January 20, 2011

Reduce Canine Anxiety

Filed under: Dog Aggression — Tags: , — 1st Pet Naturals @ 2:04 am

About 1st Pet Naturals

has written 60 post in this blog.

Symptoms of Canine Anxiety in DogsYou want to help your dog no matter what they are going through, especially if we may be to blame. Dogs can suffer from anxiety when they are put in a situation that is emotionally challenging, such as when there is more attention towards a new dog or baby. Anxiety in dogs usually occurs over the fear of being left alone, thunder storms, or boredom. Symptoms of anxiety in dogs include: excessive attachment, such as aggressive barking, and whining when they are left alone, nervousness, chewing, and digging. Smart dogs get bored easily putting them at higher risk of getting anxiety. Bored pets will scratch, chew, and destroy furniture or household items. Anxiety could be caused by a few different things but there are ways to help eliminate anxiety in your dog!

Before you leave your house, check to make sure they have food and water. Take them out for a nice long walk before you leave the house so while you are gone, they can sleep or stay calm. Give them some attention before you leave to show your love! A few minutes prior to leaving and after returning, ignore your dog. This will help the canine understand that they cannot always have your attention so separation will be less dramatic.

When they are home alone, leave on a TV or the radio for a little comfort. In addition, leaving a personal item with your scent on it, such as a t-shirt, will leave them happy to curl up with while you are away. You can also have certain toys that you give to your dog only when you are out of the house. Kong toys and hollow bones work well so the dog can play by themselves.

There are many steps to take that can help cure dog anxiety. Bonding with your dog every moment that you can is one of the biggest. Train your dog to understand that when you leave, you will return. Keep a routine so they don’t get confused. If your dog suffers anxiety attacks from thunderstorms, using a “Thundershirt”, which is a blanket for dogs, will calm them. If natural remedies do not work for your dog, there are drugs that can be taken such as: Fluxetine, Valium, or Rescue Remedy. It is best to try all natural ways of curing anxiety before using medications. Medications have side effects therefore a natural remedy would keep your dog healthy and happy.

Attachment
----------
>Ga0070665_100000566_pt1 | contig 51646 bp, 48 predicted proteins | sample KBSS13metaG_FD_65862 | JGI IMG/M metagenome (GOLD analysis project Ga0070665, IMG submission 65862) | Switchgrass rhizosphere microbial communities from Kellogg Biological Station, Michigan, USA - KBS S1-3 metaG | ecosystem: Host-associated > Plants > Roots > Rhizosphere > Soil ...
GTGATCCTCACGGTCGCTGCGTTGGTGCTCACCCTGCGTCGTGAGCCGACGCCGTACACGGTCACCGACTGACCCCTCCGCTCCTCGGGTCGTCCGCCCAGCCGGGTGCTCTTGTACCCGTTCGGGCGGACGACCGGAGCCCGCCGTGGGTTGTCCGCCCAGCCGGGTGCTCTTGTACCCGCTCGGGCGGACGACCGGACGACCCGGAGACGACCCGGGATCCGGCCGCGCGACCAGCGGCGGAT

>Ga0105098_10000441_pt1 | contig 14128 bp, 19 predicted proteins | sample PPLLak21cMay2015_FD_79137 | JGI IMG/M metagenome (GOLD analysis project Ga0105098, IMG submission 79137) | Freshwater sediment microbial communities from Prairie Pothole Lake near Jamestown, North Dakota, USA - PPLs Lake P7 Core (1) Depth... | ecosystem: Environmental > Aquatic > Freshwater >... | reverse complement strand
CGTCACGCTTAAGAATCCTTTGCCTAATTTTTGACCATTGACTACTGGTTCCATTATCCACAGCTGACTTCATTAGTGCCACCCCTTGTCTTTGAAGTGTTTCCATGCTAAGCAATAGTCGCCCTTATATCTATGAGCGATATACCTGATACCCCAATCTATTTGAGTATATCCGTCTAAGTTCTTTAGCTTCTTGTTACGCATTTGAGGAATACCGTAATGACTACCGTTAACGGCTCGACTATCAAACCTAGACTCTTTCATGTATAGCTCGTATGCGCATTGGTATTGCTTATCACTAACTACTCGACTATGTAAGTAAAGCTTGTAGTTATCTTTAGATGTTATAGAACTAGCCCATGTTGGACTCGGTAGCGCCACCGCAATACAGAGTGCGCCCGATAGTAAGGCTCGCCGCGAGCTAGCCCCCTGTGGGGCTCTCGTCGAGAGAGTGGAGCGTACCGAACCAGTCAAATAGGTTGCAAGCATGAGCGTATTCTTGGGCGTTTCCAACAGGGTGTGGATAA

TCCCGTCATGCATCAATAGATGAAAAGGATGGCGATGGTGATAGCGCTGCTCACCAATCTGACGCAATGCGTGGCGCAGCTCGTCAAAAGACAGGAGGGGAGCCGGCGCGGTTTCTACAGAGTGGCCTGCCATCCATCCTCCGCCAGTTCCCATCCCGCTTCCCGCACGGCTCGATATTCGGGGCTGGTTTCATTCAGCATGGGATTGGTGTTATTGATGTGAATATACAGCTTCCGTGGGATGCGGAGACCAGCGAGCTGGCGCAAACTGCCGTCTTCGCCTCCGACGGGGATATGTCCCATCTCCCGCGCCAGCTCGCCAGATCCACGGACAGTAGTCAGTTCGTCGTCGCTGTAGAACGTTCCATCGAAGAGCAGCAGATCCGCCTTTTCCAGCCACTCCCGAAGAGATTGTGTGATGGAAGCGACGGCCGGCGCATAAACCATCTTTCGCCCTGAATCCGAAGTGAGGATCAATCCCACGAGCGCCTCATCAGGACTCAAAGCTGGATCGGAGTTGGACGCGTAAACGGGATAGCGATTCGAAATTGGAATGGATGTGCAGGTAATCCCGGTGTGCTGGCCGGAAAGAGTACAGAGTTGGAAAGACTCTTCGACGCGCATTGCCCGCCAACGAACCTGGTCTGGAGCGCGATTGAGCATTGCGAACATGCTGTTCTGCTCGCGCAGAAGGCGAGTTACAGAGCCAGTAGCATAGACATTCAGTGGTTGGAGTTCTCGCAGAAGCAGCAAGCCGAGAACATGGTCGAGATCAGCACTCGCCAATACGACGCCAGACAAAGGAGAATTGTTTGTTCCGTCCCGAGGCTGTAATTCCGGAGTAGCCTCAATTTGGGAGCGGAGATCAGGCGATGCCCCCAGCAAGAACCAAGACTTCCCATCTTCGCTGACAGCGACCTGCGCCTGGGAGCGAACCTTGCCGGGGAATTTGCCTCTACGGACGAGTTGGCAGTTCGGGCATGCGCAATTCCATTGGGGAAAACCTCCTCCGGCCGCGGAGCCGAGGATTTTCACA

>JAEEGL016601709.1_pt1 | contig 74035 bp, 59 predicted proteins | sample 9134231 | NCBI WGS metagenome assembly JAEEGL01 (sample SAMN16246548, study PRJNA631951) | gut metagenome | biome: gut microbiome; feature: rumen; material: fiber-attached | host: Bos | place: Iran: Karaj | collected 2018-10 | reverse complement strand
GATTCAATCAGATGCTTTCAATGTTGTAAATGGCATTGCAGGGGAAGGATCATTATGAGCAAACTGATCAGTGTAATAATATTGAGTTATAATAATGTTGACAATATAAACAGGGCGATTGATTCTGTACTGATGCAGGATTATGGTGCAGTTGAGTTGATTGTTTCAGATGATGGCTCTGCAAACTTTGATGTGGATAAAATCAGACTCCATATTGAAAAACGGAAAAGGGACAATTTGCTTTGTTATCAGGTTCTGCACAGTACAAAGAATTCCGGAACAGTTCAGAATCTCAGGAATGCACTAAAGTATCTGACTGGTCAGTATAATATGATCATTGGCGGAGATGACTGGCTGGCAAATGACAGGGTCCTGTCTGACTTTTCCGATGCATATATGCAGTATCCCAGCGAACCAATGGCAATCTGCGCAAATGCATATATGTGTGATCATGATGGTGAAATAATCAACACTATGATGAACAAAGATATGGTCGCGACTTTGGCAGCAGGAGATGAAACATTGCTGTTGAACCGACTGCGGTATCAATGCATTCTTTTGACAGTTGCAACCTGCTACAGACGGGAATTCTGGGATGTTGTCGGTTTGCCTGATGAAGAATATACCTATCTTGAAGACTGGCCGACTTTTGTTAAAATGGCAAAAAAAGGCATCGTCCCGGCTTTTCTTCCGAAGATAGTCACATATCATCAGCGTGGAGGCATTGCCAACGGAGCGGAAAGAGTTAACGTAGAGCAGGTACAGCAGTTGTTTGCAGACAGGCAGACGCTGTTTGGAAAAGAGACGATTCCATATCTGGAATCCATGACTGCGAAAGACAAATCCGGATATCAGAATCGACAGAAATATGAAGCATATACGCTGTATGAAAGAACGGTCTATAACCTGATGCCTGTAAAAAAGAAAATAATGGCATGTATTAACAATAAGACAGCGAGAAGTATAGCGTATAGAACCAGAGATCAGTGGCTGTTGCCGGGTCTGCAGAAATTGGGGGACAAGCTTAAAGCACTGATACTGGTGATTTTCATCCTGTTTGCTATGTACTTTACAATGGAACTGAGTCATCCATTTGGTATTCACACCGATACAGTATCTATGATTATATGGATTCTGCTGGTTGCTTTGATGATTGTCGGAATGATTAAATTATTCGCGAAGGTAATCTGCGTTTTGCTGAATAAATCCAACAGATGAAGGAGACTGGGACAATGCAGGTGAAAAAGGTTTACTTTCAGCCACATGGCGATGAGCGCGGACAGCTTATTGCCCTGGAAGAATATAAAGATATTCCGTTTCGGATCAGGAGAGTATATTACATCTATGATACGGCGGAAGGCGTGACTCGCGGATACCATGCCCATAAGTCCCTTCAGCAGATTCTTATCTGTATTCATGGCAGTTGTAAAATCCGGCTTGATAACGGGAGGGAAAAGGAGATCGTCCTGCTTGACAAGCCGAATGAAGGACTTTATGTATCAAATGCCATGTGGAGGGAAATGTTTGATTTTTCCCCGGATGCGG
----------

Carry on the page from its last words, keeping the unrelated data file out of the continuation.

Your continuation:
1. It is just like taking an aspirin to reduce a headache, that’s all the aspirin does, it doesn’t cure your headache but just cuts down on signs so that they’re bearable.

    Comment by Panic attack symptoms children — July 23, 2011 @ 4:35 am

  2. All of these articles have saved me a lot of hedaacehs.

    Comment by Lyndall — November 17, 2011 @ 7:56 pm

  3. We’re glad we could save you some hassle 🙂

    Comment by mjones — December 12, 2011 @ 6:03 pm

  4. Glad to visit this blog, keep it going.

    Comment by Rick — December 21, 2011 @ 7:37 am

  5. I enjoy reading through an article that will make people think. Also, thanks for allowing me to comment!

    Comment by Tony — February 29, 2012 @ 6:59 pm

  6. You haven’t mentioned shedding hair as being a sign of stress. We are moving house and are surrounded by packing boxes, Max has contributed to the mess by leaving most of his undercoat (fluff) around the house. We do all we can to keep him calm but obviously he has picked up on the tension. We also have 3 other dogs who are showing no symptoms at all, all are Border Collies so it must affect Max more than the others.

    Comment by Suzanne Longhurst — December 8, 2012 @ 2:36 pm

RSS feed for comments on this post. TrackBack URL

Leave a comment

You must be logged in to post a comment.

Disclaimer: 1st Pet Naturals is an education resource, and all information herein is strictly for educational purposes. It is not intended to diagnose, treat, prevent, or cure disease, nor is it meant to replace the (prescribed) treatment or recommendations of your veterinarian or healthcare provider. Always inform your veterinarian or healthcare provider of any products that your pet is taking, including herbal remedies and supplements.